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The United States' sanctions strategy is increasingly burdened by the involvement of systemically important financial institutions and sovereign investors in global financial statecraft. In the post-9/11 world, Washington’s strategy was highly effective in pursuing non-state actors like al-Qaeda or ISIS, as well as small, rogue nations like Iran. Yet in addressing larger sovereigns like the Kremlin, US strategy has struggled to maintain the same effectiveness given the cross-border financial connections linking these entities to Western markets. As an era of great power competition among Washington, Moscow, and Beijing sets in, these foes will crowd out smaller, non-state actors, thus demanding an adequate response from the Treasury.

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A strong economy and the support of his base have created the conditions necessary for US President Donald J. Trump to ratchet up pressure on China in trade talks, according to the Atlantic Council’s Bart Oosterveld.

The stock market’s “muted overall reaction to the threat of tariff escalation” and the fact “that the United States is performing exceptionally well on jobs and growth” have provided the administration “the economic leeway to take drastic measures against China,” said Oosterveld, who is the director of the Atlantic Council’s Global Business and Economics Program and C. Boyden Gray Fellow on Global Finance and Growth.

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In his new book, Atlantic Council’s Anders Åslund says the United States Should Demand Transparency

The ability for Russian President Vladimir Putin and his oligarch allies to hide money in banks and real estate in the United States is “a real strategic danger,” US Sen. Sheldon Whitehouse (D-RI) warned on May 7.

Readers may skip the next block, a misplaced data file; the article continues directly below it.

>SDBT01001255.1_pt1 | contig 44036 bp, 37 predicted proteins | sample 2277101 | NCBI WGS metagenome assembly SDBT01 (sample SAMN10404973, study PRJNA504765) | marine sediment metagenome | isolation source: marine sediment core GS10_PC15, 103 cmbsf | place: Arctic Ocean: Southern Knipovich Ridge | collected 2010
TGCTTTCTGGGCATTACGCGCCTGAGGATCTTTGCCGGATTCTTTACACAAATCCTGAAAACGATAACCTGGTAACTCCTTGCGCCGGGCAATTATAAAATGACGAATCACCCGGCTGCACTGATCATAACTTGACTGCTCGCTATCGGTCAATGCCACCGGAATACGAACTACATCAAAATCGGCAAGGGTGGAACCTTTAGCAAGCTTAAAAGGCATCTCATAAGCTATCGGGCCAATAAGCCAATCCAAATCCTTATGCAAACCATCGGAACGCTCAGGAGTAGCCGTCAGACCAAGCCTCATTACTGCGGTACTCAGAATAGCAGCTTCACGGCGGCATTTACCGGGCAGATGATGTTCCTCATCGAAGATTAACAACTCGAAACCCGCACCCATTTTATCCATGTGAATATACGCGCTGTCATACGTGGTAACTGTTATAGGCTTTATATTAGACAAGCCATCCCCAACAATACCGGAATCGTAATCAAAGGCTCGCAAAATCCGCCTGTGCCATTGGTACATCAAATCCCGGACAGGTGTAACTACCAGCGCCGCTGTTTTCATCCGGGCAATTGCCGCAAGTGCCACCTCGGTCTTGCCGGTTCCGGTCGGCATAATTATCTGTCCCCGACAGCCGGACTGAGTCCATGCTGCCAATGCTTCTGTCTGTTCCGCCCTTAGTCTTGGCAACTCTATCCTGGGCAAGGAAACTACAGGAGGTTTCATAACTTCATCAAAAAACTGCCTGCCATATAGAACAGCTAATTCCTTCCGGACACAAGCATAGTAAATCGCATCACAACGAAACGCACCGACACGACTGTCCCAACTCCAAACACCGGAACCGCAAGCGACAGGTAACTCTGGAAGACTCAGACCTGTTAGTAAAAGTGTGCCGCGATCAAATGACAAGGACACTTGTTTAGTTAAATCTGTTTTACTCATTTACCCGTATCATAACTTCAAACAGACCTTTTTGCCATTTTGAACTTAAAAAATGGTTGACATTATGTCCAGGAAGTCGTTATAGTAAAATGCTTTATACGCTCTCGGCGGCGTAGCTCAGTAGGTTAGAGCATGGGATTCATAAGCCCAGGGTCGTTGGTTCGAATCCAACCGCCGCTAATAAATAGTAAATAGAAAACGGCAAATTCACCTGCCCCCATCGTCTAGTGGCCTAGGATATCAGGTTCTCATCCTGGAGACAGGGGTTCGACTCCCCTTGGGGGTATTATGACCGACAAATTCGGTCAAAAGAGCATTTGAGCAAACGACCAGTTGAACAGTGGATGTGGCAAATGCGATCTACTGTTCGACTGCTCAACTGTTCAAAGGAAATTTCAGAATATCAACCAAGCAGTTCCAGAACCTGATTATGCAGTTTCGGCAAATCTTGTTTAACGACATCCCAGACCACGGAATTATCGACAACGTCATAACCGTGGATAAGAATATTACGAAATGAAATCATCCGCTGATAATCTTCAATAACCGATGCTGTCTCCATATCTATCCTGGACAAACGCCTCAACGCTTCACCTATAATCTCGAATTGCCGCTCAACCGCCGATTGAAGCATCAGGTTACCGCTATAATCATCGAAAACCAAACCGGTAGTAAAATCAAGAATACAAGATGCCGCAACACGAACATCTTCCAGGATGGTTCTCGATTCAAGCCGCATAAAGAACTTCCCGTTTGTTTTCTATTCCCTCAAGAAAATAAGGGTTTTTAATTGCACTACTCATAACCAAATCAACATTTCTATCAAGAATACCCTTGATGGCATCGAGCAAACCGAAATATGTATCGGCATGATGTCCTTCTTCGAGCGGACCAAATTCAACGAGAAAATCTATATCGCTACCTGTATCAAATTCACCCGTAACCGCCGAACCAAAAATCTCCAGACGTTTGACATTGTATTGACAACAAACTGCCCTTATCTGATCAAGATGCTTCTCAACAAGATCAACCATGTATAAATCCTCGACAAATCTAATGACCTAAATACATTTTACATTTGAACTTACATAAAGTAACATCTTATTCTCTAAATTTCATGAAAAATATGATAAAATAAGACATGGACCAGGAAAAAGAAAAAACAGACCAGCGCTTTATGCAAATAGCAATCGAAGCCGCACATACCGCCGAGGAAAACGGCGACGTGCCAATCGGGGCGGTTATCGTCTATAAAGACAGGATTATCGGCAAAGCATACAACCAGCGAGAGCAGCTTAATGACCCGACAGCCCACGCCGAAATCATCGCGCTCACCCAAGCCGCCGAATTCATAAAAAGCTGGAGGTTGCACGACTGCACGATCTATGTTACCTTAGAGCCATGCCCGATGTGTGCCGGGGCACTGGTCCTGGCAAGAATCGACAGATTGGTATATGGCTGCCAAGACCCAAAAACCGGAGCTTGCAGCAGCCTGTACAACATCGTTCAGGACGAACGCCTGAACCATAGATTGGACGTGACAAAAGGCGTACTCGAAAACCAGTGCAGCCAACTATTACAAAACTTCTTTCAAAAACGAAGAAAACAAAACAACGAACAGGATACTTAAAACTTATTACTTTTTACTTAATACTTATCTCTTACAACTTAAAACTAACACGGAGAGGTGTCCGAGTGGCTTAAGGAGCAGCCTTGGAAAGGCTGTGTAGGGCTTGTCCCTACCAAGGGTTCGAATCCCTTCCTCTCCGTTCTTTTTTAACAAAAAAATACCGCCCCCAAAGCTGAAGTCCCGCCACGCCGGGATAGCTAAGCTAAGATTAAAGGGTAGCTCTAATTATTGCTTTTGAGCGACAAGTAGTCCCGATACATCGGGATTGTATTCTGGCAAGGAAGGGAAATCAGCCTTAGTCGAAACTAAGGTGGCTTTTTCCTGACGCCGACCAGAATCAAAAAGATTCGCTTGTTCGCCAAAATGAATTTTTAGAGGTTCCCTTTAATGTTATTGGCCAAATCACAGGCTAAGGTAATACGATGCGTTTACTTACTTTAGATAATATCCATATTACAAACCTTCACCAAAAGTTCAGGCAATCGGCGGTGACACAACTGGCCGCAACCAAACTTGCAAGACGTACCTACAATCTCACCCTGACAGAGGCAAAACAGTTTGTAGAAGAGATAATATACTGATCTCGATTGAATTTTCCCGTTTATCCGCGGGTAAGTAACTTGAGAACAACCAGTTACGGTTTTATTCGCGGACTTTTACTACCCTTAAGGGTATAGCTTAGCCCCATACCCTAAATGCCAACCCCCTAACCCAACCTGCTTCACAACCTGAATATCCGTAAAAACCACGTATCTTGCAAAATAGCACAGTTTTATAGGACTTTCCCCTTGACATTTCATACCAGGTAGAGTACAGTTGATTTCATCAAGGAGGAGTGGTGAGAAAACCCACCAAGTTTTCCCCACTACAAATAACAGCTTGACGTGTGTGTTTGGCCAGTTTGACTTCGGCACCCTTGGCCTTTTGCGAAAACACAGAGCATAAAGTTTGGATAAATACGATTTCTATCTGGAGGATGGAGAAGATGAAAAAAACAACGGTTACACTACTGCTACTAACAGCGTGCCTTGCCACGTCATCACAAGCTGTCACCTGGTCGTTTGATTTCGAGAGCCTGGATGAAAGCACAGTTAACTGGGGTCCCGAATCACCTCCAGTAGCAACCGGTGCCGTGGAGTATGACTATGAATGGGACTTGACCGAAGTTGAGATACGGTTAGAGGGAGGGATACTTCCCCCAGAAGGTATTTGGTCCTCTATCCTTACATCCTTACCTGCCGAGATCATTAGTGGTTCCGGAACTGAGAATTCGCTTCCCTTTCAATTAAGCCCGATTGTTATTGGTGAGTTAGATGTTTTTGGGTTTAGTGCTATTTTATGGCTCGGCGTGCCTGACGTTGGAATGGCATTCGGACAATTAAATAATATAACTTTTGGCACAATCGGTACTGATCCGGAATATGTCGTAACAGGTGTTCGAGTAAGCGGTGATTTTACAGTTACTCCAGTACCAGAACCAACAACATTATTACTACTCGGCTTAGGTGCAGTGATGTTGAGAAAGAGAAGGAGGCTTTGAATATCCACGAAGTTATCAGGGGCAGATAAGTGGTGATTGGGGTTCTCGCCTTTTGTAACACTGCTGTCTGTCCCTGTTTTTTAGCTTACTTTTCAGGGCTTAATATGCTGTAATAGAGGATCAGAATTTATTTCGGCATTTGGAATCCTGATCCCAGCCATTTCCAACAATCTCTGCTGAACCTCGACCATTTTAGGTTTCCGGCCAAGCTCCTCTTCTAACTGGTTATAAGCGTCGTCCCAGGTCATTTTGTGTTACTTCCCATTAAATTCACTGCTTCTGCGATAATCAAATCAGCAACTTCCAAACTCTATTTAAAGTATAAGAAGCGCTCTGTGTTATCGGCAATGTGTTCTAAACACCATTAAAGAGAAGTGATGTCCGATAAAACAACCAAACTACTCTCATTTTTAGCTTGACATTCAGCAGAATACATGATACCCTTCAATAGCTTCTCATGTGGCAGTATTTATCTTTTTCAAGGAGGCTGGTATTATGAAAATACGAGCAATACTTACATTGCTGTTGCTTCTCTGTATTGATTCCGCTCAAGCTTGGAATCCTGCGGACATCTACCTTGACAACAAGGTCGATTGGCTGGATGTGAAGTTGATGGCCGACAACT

The senator lamented the fact that the United States is “now number two in terms of the nations that support secret financing and funding and allow for the hiding of assets behind shell corporations. We should not be on that list at all, much less number two.”

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The latest round of fighting between Israel and Palestinian militants in Hamas-ruled Gaza ended abruptly on the morning of May 6, when an apparent ceasefire came into effect. Details of the deal — brokered between the parties by Egypt, Qatar, and the United Nations — still remain sketchy at this time, but neither Israel nor Hamas seems to have emerged as a clear victor from the skirmish.


Although similar to earlier occasions on which blows were traded over Israel's Gaza frontier, this past week’s altercation was extraordinary nonetheless for its intensity, including the highest fatality numbers on record since Operation Protective Edge in the summer of 2014: four Israelis and twenty-five Palestinians lost their lives in the two-day battle which followed the violent protest along the border fence on May 3.

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Washington – This one is both highly personal and disturbingly global.


On Wednesday afternoon last week, fifth grade students of Sidwell Friends Middle School walked down Wisconsin Avenue to the Washington National Cathedral to say goodbye to one of their own. A suicide terrorist’s bomb – at an Easter Sunday brunch at a Sri Lankan hotel – had taken the life of their classmate, Kieran Shafritz de Zoysa, age 11.